It’s time to check in and see how I did across my goals for 2014.
How I Did
Goal #1: Paid off the remainder of my student loans.
I entered 2014 with roughly $42k in student loans. I did not expect this was going to be achievable. But goals are all about being SMART, right? Anyway, according to my Mint account, this past year I paid off another $14k in student loans — roughly ⅓ of my remaining balance. Although I didn’t completely reach my goal for paying them off, I certainly made a lot of progress, particularly considering the fact that I graduated about 4.5 years ago with about $80k in student loans!!
Goal #2: Ran a half marathon in under two hours.
Around this time last year, I had just purchased the Rock N Roll Marathon Series’ 3 Tour Pass. At $199, I thought the pass was a good deal considering some of their races can get up to $125 if you register at the last minute. Moreover, considering I had ran my first ever half-marathon earlier that year, the Navy-Air Force Half Marathon, and finished the race at about 02:30:00, I thought completing the race under 2 hours was certainly a reasonable goal.
Unfortunately, I didn’t succeed in meeting this goal either. Due to several reasons, I ended up only completing two half marathons instead of three (the DC and Virginia Beach Rock N Roll half-marathons). Although I didn’t make it under 2 hours, my time for both races improved, including a new PR at the Virginia Beach race at about 02:17:00. I may not have achieved my goal, but I’m glad that my time improved!
Goal #3: Completed the minimum requirements of the marine corps fitness test.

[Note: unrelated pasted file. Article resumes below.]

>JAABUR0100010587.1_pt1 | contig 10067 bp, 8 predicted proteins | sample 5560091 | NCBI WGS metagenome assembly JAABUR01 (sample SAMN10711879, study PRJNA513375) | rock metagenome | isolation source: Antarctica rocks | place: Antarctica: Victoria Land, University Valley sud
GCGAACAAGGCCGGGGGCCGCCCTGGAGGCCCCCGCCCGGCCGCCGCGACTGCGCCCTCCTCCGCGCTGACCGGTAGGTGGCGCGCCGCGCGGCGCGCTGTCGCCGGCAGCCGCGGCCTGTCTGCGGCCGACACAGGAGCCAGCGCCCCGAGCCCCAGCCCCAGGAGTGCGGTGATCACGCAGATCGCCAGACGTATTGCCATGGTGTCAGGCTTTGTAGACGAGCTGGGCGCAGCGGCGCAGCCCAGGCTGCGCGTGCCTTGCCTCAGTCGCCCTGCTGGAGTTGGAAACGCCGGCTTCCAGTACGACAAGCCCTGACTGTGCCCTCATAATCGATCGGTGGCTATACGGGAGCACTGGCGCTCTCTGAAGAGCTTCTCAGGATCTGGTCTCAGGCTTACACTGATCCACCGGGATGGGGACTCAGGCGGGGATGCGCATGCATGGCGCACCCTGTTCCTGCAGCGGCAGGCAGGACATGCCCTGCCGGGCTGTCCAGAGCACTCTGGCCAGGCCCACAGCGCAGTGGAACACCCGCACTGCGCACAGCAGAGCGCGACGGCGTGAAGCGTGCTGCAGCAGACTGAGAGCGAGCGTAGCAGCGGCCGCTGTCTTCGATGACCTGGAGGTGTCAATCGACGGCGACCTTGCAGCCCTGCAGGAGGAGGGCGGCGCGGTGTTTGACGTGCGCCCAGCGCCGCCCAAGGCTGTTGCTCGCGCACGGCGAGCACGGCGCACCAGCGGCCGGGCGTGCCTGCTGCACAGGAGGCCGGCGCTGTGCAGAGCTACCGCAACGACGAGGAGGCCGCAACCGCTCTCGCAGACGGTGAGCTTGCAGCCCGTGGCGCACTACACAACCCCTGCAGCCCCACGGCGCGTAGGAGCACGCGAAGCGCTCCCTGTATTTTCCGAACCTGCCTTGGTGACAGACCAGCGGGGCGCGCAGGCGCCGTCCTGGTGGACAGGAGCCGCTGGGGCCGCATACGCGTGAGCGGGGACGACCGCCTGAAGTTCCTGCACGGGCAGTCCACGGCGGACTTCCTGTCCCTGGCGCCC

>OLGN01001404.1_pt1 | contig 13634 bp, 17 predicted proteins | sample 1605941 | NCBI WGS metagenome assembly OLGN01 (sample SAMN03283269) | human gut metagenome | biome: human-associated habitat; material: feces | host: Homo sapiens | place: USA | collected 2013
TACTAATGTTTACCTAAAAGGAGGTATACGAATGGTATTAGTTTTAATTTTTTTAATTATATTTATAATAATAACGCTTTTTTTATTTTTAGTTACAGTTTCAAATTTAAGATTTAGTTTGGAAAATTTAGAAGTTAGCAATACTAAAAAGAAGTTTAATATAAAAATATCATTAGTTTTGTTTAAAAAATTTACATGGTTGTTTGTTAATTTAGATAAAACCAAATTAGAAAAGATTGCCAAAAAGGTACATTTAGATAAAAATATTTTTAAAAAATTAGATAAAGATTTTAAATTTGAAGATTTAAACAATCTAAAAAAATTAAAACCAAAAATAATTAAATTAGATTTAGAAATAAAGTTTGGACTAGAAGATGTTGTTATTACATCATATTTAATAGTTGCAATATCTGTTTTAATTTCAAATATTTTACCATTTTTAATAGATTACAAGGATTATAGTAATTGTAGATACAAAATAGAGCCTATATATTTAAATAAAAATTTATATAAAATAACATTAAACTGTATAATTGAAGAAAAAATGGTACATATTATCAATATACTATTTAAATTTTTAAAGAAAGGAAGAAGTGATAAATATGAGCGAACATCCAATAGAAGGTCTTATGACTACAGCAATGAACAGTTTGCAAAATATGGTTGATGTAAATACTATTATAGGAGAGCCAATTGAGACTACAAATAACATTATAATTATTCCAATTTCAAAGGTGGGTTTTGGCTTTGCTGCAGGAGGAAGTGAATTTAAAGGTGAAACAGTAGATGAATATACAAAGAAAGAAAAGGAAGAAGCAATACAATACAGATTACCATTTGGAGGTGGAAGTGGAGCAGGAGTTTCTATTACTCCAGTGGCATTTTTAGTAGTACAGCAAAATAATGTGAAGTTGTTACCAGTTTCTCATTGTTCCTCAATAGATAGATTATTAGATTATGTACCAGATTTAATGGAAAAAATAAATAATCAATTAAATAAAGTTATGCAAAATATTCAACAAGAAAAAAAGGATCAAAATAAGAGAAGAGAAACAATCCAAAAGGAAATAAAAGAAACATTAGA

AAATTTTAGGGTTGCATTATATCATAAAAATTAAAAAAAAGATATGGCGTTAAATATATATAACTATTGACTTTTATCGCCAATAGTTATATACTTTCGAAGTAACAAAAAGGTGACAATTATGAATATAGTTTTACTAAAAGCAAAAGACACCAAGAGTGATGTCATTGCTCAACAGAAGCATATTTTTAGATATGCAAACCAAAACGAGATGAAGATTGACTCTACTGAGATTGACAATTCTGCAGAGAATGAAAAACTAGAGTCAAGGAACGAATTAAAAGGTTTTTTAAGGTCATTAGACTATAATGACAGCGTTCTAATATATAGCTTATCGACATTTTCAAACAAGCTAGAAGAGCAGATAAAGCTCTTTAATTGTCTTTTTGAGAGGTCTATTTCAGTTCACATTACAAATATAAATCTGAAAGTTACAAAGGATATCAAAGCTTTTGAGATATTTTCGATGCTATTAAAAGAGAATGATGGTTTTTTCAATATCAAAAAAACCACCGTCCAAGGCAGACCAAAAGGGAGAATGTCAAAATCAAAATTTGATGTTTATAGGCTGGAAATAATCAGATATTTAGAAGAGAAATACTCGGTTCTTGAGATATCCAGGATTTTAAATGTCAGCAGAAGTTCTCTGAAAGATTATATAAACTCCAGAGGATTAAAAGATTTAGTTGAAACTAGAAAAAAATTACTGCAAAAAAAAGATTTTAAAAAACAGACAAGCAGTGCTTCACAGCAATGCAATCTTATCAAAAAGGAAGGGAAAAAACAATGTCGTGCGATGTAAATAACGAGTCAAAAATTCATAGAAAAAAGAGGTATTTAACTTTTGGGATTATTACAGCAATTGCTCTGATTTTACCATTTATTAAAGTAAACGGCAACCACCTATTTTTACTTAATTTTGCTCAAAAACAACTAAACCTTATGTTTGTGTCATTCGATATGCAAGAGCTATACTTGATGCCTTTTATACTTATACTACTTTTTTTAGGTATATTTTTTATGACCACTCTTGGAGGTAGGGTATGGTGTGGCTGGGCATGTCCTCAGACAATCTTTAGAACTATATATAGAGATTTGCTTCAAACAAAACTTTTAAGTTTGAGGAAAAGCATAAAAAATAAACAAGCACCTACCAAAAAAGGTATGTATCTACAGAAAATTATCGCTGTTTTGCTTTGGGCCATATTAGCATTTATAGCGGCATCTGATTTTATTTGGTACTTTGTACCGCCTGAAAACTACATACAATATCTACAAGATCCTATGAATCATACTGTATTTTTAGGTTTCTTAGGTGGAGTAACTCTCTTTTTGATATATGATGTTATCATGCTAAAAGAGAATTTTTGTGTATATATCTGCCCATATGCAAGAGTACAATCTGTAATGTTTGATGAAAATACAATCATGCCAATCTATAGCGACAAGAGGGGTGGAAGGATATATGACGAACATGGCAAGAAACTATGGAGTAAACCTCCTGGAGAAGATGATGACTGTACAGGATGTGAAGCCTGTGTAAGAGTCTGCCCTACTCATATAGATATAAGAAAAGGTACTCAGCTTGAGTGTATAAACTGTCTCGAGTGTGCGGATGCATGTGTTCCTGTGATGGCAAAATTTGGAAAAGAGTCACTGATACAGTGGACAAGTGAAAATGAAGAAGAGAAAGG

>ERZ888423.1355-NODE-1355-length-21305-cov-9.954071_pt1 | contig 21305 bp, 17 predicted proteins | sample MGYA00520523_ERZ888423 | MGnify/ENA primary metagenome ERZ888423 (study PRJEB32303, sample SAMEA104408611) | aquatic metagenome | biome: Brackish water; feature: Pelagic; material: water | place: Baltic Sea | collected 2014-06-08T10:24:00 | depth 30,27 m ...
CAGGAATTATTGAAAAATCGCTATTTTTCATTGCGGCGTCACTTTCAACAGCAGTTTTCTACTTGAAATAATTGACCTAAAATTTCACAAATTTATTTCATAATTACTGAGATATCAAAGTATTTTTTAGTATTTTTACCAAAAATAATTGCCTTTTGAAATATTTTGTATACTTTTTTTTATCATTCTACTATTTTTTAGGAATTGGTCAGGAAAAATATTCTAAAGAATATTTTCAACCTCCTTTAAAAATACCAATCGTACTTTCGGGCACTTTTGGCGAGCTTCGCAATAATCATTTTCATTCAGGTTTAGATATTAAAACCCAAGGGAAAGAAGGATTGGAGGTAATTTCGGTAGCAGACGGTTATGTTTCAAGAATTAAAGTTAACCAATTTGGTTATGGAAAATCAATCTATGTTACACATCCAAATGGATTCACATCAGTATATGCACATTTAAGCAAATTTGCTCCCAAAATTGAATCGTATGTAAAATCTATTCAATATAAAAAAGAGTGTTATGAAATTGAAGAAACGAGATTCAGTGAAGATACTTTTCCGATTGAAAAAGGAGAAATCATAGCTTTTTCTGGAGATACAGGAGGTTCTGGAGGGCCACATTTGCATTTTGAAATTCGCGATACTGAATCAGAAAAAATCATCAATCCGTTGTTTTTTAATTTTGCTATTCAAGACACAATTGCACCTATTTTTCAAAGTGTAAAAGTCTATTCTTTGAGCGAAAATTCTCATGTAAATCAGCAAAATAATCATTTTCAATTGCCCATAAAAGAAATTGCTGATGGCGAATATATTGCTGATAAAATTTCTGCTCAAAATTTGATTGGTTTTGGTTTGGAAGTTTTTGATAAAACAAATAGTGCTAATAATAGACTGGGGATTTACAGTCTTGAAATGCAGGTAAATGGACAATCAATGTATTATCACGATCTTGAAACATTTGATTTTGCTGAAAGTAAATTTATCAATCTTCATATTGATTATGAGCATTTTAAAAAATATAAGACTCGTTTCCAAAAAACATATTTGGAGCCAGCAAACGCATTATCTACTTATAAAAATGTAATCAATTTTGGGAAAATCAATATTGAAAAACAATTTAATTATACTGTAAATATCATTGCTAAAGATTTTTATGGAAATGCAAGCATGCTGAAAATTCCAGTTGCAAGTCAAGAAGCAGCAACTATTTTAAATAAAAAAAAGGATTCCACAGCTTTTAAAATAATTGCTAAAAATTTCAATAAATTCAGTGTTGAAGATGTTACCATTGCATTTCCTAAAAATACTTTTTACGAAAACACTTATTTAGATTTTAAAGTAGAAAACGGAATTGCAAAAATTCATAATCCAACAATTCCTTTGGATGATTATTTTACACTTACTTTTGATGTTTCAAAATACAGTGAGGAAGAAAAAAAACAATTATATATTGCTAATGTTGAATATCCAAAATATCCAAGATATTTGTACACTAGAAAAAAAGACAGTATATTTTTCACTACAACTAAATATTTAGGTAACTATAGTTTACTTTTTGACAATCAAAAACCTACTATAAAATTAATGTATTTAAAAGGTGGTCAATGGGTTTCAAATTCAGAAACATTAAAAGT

This goal was another bit of a stretch. A part of me has always been interested in one day joining the military as a reserve officer. While I’m skeptical on that actually happening, being able to complete the minimum requirements of the marine corps fitness test seemed like a nice and clean SMART goal to commit to.
Anyway, I completely didn’t hit this goal at all. At the beginning of the year, I made an attempt, starting with the P90x videos (which I only got up to the 2nd week) and attempting to go to the gym at least 3 times a week. Despite the effort, I can still barely do one pull up!!
Goal #4: Launched teamdone.io
The year 2012 was the year that I started trying to learn how to code. Since then, I think I’ve made very little progress in getting myself to a point where I could deploy something. At the beginning of the year, I set my goal to launch teamdone.io. Whereas in 2013 I lacked a clear reason why I wanted to learn to code, I begun 2014 with clear expectations in mind: build.
I started the year off fairly confidently, completing some very basic wireframes for the app. However, by June, the project hadn’t been touched in months. I had a brief stroke of confidence come over me in July and again in October when I attended WDS and the ReUP Weekend, but after fielding a market research survey to see if there was even a market demand for the product, my confidence towards the project took a heavy blow. For now, I’m putting the teamdone.io project on hold, or at least until I can identify a product that better fits market need.